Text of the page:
Condition category
Injury, Occupational Diseases, Poisoning
Date applied
13/05/2019
Date assigned
25/11/2019
Last edited
15/01/2020
Prospective/Retrospective
Retrospectively registered
Overall trial status
Ongoing
Recruitment status
Recruiting

Plain English Summary

Background and study aims
Carbon monoxide (CO) is a poisonous gas that can be produced when fuels are not completely burned. Breathing in CO can cause death, but at low levels of exposure, it can cause headaches, dizziness, tiredness, confusion, stomach pain and shortness of breath. CO cannot be seen or smelt, so it can make people ill without them being aware that they have been exposed to it. It is not known how common exposure to CO is in England. Doctors and nurses may not realise that a person's illness is because they have breathed in CO because the symptoms are similar to symptoms of other illnesses, such as flu. There is also some evidence that exposure to CO might be linked to dementia. The aim of this study is to investigate whether people who come to Accident & Emergency (A&E) with these symptoms have breathed in CO. The study will also investigate whether a set of questions asking about the symptoms are effective in identifying people who have been exposed to CO. In addition, the study will investigate whether people who have been exposed to CO are more likely to be diagnosed with dementia than people who haven't been exposed to CO.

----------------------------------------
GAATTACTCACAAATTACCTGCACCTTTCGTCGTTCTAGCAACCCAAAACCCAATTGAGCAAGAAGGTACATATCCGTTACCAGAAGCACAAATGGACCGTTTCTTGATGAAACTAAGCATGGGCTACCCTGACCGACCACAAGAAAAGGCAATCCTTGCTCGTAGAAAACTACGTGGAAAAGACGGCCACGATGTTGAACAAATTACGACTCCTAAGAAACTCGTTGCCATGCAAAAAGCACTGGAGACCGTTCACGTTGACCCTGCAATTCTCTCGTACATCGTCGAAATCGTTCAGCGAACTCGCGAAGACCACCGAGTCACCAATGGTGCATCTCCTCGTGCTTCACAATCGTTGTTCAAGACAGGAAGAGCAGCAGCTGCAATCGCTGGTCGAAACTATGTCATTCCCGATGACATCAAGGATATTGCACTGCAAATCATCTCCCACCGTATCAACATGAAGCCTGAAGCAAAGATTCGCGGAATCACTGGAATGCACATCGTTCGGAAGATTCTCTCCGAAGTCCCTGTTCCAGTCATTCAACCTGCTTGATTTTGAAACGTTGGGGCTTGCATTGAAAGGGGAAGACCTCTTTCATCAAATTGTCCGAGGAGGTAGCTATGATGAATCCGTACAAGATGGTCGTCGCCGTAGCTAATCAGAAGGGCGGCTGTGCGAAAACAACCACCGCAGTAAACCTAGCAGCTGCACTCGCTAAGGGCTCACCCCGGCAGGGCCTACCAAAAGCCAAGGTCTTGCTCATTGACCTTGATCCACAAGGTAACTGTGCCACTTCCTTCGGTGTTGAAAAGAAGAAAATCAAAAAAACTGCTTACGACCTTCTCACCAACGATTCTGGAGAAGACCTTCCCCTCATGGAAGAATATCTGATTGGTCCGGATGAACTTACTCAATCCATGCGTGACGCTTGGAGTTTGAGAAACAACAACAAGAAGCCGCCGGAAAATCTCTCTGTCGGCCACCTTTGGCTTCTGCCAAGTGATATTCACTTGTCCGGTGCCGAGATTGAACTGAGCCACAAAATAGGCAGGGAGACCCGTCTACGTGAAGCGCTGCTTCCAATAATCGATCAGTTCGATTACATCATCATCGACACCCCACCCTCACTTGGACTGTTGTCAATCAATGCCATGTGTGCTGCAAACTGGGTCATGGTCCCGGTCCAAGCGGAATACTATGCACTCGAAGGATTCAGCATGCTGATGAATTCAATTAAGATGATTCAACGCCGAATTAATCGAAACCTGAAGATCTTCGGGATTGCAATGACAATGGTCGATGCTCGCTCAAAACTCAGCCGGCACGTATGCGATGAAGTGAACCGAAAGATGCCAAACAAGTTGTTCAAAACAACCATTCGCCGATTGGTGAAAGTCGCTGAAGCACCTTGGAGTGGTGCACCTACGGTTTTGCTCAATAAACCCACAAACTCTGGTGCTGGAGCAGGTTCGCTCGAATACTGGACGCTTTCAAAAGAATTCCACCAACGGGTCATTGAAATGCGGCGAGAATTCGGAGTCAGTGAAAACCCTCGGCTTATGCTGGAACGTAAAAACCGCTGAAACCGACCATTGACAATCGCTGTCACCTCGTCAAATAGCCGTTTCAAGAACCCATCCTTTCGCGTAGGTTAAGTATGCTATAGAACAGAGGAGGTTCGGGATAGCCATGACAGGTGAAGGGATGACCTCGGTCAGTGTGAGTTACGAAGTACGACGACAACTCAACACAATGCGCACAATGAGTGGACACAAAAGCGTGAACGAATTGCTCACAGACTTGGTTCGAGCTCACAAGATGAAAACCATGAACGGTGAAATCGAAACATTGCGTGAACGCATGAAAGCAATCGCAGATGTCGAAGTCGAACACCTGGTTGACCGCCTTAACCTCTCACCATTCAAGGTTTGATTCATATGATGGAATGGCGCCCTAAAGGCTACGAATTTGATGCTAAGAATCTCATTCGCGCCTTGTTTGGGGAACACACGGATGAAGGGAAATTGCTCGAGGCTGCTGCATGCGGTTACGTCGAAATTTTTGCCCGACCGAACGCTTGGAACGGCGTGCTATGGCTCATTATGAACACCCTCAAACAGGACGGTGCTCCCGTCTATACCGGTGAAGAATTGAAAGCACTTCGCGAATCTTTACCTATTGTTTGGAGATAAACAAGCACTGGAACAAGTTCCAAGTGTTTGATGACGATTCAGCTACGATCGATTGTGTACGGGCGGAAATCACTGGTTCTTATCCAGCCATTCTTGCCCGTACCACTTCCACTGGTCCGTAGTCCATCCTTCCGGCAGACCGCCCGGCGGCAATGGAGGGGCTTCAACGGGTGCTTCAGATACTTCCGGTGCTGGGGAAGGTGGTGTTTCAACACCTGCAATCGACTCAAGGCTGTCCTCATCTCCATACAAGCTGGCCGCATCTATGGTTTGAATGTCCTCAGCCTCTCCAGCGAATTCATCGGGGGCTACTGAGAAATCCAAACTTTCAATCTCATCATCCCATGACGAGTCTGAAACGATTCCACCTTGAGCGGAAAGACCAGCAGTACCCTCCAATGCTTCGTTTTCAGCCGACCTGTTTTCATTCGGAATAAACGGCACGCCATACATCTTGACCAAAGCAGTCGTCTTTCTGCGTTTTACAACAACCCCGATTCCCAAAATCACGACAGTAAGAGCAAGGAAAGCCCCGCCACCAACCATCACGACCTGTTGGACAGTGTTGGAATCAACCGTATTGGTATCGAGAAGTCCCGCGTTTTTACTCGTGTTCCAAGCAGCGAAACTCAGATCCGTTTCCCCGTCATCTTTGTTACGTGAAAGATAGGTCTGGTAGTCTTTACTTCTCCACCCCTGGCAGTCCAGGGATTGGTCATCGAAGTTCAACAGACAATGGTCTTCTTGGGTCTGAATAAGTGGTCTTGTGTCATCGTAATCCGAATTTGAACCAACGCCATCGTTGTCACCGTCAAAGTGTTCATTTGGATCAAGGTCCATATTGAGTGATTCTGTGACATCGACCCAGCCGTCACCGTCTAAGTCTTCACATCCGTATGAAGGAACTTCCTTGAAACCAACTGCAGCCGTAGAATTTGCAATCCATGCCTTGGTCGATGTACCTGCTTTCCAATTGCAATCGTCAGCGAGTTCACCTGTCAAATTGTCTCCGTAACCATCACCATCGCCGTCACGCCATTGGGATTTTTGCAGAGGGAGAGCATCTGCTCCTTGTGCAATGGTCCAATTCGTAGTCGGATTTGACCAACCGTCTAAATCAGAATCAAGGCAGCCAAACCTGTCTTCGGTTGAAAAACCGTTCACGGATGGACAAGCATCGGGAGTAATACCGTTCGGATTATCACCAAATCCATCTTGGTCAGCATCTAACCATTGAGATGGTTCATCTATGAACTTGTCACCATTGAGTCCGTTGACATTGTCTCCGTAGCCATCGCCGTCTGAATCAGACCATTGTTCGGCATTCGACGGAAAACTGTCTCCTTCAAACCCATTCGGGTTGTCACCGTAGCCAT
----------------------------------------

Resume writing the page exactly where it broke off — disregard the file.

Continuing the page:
Who can participate?
Adults who come to the Emergency Department with symptoms that are associated with known exposure to carbon monoxide (pain that appears to be from the heart, headache that is not from a head injury, flu-like symptoms, fits, fainting or feeling faint).

What does the study involve?
Patients who agree to participate will be assessed as usual in the A&E department. Participants will have blood taken within 30 minutes of the decision that they are eligible to participate and they will also be asked questions about their symptoms. If the patient’s blood CO level is raised or the patient’s answers to the CO screening questions indicate they may have been exposed to CO, a registered gas engineer will be alerted, with patient consent, to investigate the scene of the suspected exposure. The blood samples taken will undergo laboratory testing to investigate whether a test can be developed to detect CO that is more accurate than those currently available.

What are the possible benefits and risks of participating?